Wednesday, August 10, 2016

Secret Agent #20

TITLE: Fated Born
GENRE: YA Romantic Fantasy

Fate, usually constant and reliable, intervened creating a rift between what was right, and what felt right. Never before had those two concepts separated for Adonis.

He stared in disbelief through the watch window, unease pooling in his stomach. For reasons yet unknown, the fates demanded he observe the young couple—the son of a simple farmer and the daughter of a powerful lord.

They stood amongst the trees holding hands as sun fell to dusk. Eyes locked, they shared a smile, lighting their faces with excitement, hope, and something Adonis had never dared witness. He knew it was time to stop watching before it was too late; to let go of the moment taking place on the mortal world of Thera. But he couldn't. Like an immovable compass needle pointing the way, his instincts insisted he remain. It was the fates’ design.

From a world apart, Adonis kept his gaze upon them. The farm boy, Damian, white tunic billowing in the evening breeze, placed his hand against Eva's smooth cheek. He lowered his face until their lips met in the sweetest kiss never seen by a watcher of Thera.

A stirring within his soul sent Adonis’s heart to doing strange things. It beat fast, as if he’d run a race. These two mortals loved each other, and he witnessed them together. Actual true, romantic love. The kind unknown and forbidden to him and anyone in premortal Acantha. The kind they were warned not to watch.


  1. I like the writing. The description and emotion keeps me engaged. I'm a little confused by "the fates." The fates demanded he watch. It was the fates' design that he watch. But he's forbidden to watch? I can see why he's confused. I sure am. Are they ordering him to watch and it's an unusual request or is he watching beyond what they've asked him to observe? Maybe you want that to be unclear as to remain intriguing, but I don't think you want it to confuse the reader, so you may want to clarify that somehow. Maybe have him worried about the consequences of watching to show that he's going against them or have him speculate as to why he's been asked to watch what they've forbidden in the past. Of course, maybe you do that in the next paragraph. So hard to get a real grip on the story in 250 words. I would keep reading. Good luck with it!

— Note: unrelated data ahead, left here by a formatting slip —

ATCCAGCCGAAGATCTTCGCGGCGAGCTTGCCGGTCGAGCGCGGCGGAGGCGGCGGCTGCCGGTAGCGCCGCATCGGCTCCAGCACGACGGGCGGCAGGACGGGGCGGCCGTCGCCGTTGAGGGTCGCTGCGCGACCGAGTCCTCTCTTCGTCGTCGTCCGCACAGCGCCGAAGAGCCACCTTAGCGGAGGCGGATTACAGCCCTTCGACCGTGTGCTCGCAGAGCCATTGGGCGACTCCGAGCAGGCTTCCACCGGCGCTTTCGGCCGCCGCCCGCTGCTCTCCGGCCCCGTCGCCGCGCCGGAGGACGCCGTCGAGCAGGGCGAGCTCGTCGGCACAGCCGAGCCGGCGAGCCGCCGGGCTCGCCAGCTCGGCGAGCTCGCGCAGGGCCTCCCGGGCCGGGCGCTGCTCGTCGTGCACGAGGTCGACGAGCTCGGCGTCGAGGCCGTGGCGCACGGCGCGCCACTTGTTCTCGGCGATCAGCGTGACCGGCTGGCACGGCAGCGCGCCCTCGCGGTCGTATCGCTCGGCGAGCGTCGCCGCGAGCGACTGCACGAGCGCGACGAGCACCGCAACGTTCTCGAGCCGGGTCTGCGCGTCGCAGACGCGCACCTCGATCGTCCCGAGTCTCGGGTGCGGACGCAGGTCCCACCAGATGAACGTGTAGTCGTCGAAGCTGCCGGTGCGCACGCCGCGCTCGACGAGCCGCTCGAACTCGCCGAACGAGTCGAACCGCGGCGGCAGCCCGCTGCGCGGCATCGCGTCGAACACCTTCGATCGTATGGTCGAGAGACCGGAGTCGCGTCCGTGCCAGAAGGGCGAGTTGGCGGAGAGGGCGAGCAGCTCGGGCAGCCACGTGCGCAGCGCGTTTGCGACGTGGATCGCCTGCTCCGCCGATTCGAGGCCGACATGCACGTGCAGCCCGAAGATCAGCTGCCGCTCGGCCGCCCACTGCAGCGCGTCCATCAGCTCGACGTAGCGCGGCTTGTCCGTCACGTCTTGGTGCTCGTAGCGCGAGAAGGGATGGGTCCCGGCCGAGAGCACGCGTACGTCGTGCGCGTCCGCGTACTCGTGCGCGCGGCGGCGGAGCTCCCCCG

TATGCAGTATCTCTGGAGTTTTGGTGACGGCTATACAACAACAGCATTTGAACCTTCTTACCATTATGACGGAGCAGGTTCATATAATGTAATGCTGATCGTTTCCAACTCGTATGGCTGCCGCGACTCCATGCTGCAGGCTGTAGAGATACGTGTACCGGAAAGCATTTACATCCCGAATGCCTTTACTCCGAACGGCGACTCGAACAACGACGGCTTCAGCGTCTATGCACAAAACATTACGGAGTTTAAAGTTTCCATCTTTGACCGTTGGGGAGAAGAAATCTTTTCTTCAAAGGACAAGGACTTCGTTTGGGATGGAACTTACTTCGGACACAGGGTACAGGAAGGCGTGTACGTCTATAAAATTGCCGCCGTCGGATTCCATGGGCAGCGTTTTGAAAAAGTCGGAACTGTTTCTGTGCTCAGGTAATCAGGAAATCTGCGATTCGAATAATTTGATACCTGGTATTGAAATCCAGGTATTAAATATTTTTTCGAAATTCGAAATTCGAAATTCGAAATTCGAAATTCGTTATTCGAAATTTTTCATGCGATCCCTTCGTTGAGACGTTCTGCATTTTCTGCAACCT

2. I agree with Stephanie about the fates. It did make it a little confusing. The only other thing is that the voice doesn't sound YA, but with only 250 words and no other characters's voices it's hard to tell.
    It certainly had me interested enough to keep reading though. I love YA romance fantasy :)

  3. As the reader, I want to know who is Adonis? In Mythology he’s got like beauty as a super power or something, right?

    So I’m curious…is this a mythology retelling? With names like Thera and Acantha, I’m guessing yes. There’s not much about his looks here. Is he a child/teenage god at this point? Like someone mentioned already, his voice is a lot older. Especially when speaking of fate, which, by the way, is singular in the first sentence, and plural the rest of the piece. If the intent is to bring this to YA (like Percy Jackson series) the voice needs to be younger, more relatable to teens.

    This reads a bit like a prologue and makes me think Adonis just might not be the MC. Perhaps Damian and Eva are. Either way, watch the telling. There are already moments in this piece where the momentum of the story isn’t going forward because the narrator stops to explain something about the world to the reader.

  4. I agree with the posters above. I'm wondering who the MC is, as the narrator sounds quite old for YA, though it's hard to tell with a short sample. You write beautifully though and the last sentence definitely left me wanting more.

  5. I would hesitate to start a novel with lofty concepts like "fate" - you might be better off starting with the second paragraph like this: "Adonis stared through the window in disbelief, unease pooling in his stomach..." - that gives us more context.

    I would also watch your descriptions which sometimes feel a bit cliche: "Eyes locked, they shared a smile, lighting their faces with excitement, hope and something Adonis had never dared witness."

    I like your fourth paragraph better because there is more concrete detail - a white tunic, evening breeze.

    The last paragraph also intrigued me - and I like the last sentence.

    I like the concept of Adonis watching the mortal realm from some window and I'm curious to see what you do with this, but I think this opening needs to be tightened.

    Thanks for entering!